Samia Osman, 1L, Somali Refugee, Interned at Binger Center for New Americans
1L Samia Osman says her choice of Minnesota Law for her legal education was an easy one as the Law School was “already home” to her. As an undergraduate, Osman interned at the James H. Binger Center for New Americans, where she got to work shoulder-to-shoulder with faculty and staff. A Somali refugee herself, she is looking to use her law degree to help those “in whose shoes [she has] been.”
You have had two summer internships at the Binger Center for New Americans at Minnesota Law. Could you describe a little bit about what drew you to that work and what you had the opportunity to do there?
I think being an immigrant in Minnesota and an interest in law is what initially drew me to the Center for New Americans. I did not know what exactly I wanted to do in regards to law until I was given the amazing opportunity to work with Professor [Ben] Casper Sanchez on a federal immigration case during my internship. Ultimately that work and my time at the center reinforced my desire to go into law once and for all.
What is motivating your decision to become a lawyer?
My dream is to go into international law with a focus on human rights and humanitarianism—a dream born from being a refugee who comes from and grew up in a world filled with corruption, conflict, and overall instability. I hope to someday lessen some of that instability that many refugees and displaced individuals are forced to deal with; none of which is their fault but who are often the only ones faced with the consequences of it.
You were vice president of the Muslim Student Association at Macalaster. What motivated you to take on a leadership position in a student organization?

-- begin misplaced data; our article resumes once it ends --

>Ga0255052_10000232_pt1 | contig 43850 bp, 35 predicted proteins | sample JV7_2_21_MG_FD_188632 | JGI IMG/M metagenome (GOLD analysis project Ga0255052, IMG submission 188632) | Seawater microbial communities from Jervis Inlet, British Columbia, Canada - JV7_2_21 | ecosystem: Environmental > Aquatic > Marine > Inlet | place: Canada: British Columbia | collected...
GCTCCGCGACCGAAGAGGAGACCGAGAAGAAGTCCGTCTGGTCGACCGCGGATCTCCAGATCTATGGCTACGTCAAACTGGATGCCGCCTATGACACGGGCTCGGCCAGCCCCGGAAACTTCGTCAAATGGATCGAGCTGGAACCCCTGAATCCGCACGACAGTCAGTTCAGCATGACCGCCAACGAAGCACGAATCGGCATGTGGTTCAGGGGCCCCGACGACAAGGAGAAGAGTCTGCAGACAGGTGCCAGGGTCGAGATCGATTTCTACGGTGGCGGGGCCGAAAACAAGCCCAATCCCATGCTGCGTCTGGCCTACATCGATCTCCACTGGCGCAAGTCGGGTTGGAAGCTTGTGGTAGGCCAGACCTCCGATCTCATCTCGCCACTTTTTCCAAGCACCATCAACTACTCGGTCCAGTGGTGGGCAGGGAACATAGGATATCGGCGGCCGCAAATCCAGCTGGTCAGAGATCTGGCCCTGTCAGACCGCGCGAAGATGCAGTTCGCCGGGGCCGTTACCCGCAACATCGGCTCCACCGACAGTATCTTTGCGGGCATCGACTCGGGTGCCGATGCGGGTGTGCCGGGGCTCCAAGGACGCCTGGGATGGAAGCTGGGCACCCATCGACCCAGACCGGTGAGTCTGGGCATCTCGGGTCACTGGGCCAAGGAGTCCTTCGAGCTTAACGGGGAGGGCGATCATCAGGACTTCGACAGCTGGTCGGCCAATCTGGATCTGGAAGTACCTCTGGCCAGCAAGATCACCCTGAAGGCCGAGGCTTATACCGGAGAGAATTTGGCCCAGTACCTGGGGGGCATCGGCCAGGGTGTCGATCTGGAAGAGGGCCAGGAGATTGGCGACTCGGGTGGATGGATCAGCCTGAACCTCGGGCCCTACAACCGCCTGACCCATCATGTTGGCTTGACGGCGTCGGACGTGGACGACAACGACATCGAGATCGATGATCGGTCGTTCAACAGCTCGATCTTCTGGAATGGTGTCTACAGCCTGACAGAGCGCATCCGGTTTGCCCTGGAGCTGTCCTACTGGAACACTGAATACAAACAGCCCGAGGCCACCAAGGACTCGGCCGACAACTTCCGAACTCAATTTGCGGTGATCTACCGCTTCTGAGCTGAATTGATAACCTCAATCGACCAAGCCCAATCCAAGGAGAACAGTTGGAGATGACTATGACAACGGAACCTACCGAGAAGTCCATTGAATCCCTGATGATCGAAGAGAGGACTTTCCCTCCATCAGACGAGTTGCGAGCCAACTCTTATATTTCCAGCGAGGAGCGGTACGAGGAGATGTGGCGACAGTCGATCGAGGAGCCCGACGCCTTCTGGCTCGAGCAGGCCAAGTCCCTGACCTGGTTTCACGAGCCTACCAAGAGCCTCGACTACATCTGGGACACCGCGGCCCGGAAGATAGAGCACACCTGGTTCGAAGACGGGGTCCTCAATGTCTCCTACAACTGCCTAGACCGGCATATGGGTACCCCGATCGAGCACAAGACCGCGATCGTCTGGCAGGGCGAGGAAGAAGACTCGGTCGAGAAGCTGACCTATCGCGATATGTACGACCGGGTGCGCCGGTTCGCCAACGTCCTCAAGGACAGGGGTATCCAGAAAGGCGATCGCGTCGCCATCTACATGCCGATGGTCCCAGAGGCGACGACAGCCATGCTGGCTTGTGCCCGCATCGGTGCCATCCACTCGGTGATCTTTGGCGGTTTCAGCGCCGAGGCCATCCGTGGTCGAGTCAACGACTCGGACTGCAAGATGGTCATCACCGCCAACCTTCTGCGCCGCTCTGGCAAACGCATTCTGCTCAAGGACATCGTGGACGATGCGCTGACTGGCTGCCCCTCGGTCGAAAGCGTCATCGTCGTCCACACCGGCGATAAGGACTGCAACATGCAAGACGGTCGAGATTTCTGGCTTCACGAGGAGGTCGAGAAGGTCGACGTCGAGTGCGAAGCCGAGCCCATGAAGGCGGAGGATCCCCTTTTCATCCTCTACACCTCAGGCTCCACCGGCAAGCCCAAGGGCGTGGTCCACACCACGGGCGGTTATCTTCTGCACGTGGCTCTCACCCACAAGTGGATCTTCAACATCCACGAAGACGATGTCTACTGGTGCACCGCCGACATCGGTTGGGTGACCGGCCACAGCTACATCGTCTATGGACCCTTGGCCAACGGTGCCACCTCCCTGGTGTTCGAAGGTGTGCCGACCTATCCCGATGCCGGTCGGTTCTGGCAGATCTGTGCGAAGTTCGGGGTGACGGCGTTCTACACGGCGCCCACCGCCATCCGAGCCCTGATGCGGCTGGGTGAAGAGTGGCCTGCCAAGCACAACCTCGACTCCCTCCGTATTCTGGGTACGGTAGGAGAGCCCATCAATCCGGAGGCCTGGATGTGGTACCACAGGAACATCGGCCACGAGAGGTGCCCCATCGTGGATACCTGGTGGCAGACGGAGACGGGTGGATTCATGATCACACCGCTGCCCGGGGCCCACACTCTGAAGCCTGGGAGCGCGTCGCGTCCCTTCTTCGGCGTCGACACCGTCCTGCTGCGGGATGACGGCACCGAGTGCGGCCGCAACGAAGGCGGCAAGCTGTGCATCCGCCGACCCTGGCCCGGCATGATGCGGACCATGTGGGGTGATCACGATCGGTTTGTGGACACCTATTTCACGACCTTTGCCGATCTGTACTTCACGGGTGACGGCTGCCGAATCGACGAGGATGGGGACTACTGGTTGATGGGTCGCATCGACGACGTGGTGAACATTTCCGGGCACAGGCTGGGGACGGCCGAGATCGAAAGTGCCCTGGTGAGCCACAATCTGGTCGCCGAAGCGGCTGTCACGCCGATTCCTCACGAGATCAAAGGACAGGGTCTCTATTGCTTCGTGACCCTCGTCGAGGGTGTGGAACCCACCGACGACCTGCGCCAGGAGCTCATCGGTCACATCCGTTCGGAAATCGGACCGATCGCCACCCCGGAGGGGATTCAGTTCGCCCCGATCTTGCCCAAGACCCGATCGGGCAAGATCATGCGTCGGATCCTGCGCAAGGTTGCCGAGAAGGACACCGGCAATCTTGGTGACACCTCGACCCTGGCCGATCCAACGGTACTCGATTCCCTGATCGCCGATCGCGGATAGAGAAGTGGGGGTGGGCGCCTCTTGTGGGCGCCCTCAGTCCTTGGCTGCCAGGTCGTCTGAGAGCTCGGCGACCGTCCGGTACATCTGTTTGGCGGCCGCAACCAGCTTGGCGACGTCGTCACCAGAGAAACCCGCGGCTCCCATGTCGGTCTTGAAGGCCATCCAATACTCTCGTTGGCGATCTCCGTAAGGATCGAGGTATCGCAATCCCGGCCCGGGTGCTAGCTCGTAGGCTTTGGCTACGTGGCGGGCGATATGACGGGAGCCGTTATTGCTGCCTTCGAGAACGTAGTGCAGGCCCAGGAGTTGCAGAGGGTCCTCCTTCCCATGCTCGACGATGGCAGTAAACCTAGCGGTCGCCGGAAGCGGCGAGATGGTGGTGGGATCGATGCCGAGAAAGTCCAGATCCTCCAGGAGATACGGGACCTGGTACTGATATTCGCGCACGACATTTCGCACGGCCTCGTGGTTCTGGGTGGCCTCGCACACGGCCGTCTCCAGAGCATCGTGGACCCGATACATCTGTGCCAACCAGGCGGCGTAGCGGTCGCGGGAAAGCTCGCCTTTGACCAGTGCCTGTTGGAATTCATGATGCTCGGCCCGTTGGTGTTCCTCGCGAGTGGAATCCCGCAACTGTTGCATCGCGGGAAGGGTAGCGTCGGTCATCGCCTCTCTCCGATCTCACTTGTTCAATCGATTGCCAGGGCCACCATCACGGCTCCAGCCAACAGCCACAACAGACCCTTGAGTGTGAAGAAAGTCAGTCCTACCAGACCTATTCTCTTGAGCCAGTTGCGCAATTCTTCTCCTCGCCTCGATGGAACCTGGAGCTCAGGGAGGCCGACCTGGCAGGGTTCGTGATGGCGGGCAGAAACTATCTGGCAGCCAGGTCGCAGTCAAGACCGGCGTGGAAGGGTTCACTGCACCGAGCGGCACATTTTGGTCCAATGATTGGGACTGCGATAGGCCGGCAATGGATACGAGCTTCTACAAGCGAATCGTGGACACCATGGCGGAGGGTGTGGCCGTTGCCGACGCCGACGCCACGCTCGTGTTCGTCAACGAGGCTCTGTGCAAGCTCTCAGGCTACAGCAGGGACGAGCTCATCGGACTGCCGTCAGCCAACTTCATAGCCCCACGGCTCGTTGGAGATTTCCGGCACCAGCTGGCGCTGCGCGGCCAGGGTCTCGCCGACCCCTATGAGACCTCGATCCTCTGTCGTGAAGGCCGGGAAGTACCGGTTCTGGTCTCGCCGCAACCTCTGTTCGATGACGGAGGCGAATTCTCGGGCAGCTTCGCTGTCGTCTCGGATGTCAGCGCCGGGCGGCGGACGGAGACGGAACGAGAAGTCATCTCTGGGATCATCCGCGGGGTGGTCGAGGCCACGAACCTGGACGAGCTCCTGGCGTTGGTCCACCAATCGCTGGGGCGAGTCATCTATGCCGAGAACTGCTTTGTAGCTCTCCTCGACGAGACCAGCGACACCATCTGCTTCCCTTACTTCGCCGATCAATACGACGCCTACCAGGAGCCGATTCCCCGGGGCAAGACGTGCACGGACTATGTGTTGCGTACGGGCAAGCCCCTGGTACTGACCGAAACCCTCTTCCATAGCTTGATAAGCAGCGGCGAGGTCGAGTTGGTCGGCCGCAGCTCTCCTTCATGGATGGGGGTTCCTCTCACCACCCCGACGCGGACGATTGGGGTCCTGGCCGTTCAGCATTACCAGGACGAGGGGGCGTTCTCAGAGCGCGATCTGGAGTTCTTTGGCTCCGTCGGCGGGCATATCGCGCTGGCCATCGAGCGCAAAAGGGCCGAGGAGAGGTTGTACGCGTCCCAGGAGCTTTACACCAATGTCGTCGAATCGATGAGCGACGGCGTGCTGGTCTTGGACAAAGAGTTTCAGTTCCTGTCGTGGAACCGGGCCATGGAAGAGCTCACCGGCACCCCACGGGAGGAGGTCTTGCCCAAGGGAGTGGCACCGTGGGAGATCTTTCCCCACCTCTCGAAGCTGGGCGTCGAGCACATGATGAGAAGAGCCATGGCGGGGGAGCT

During the period when I took on this role, there was a lot happening in the Muslim community in regards to Islamophobia and general distrust of Muslims. So I just wanted to be part of the solution in tackling that rhetoric and I could do that at the very least at my school if nowhere else.
What do you hope/plan to do with your legal education (realizing, of course, that may change during the course of your studies)?
I think there is supposed to be some complicated answer or maybe a more eloquent answer but for me, I just want to help those in my communities and in whose shoes I have been—whether that is children living in refugee camps, or Muslims, Blacks and immigrants in America who are demonized, stereotyped, and discriminated against for simply existing.
Why did you select Minnesota Law?
Minnesota Law was already home in more ways than one. Though I never actually attended the school, it was where my mentors, the men who had shaped my love for law, graduated from. It was also in the middle of Cedar where a huge piece of who I am, a Somali refugee, resided. It was because of those pieces of home that I felt courageous enough to not just pursue but accomplish my legal aspirations at Minnesota Law.
Can you discuss a bit the importance of diverse perspectives in the classroom and what you hope to add to the mix?
One of my favorite authors, Chimamanda Adichie, warns of the dangers of a single story in understanding our life and the reality that we live in. Ever since I heard that warning I’ve always tried to be cautious of falling in that trap in how I interact with the world. How can people, especially lawyers, claim to know anyone who is not them when you look through a single lens or are essentially hearing a single story from a single point of view? You simply cannot. As such it baffles me every time someone ignores, dismisses, or forgets to acknowledge others’ perspectives and experiences as valid because they do not agree with or understand them—ironic, since law is but a tool that calls for interpretation depending on one’s perspective.
Minnesota Law as an institution emphasizes leadership. What does leadership mean to you?
Leadership has always seemed like a lofty ideal for me. Who it should be and what it means felt like complex questions requiring much thought, experience, and commitment. So, what it means to me is probably too ambitious but I often associate leadership with those who veer off the given path and fight for others even at their own peril—those who seek change, create community, and simply make it possible to imagine another way.
Law School can be stressful at times. What do you like to do for wellness or to de-stress?
I read, exercise, and play with my younger siblings. I also turn to community work to remind me what’s important when things get too hectic.
What three words or phrase describes you best?
Outspoken, assertive, and earnest.
Do you have any interesting hobbies or leisure activities you’d like to share?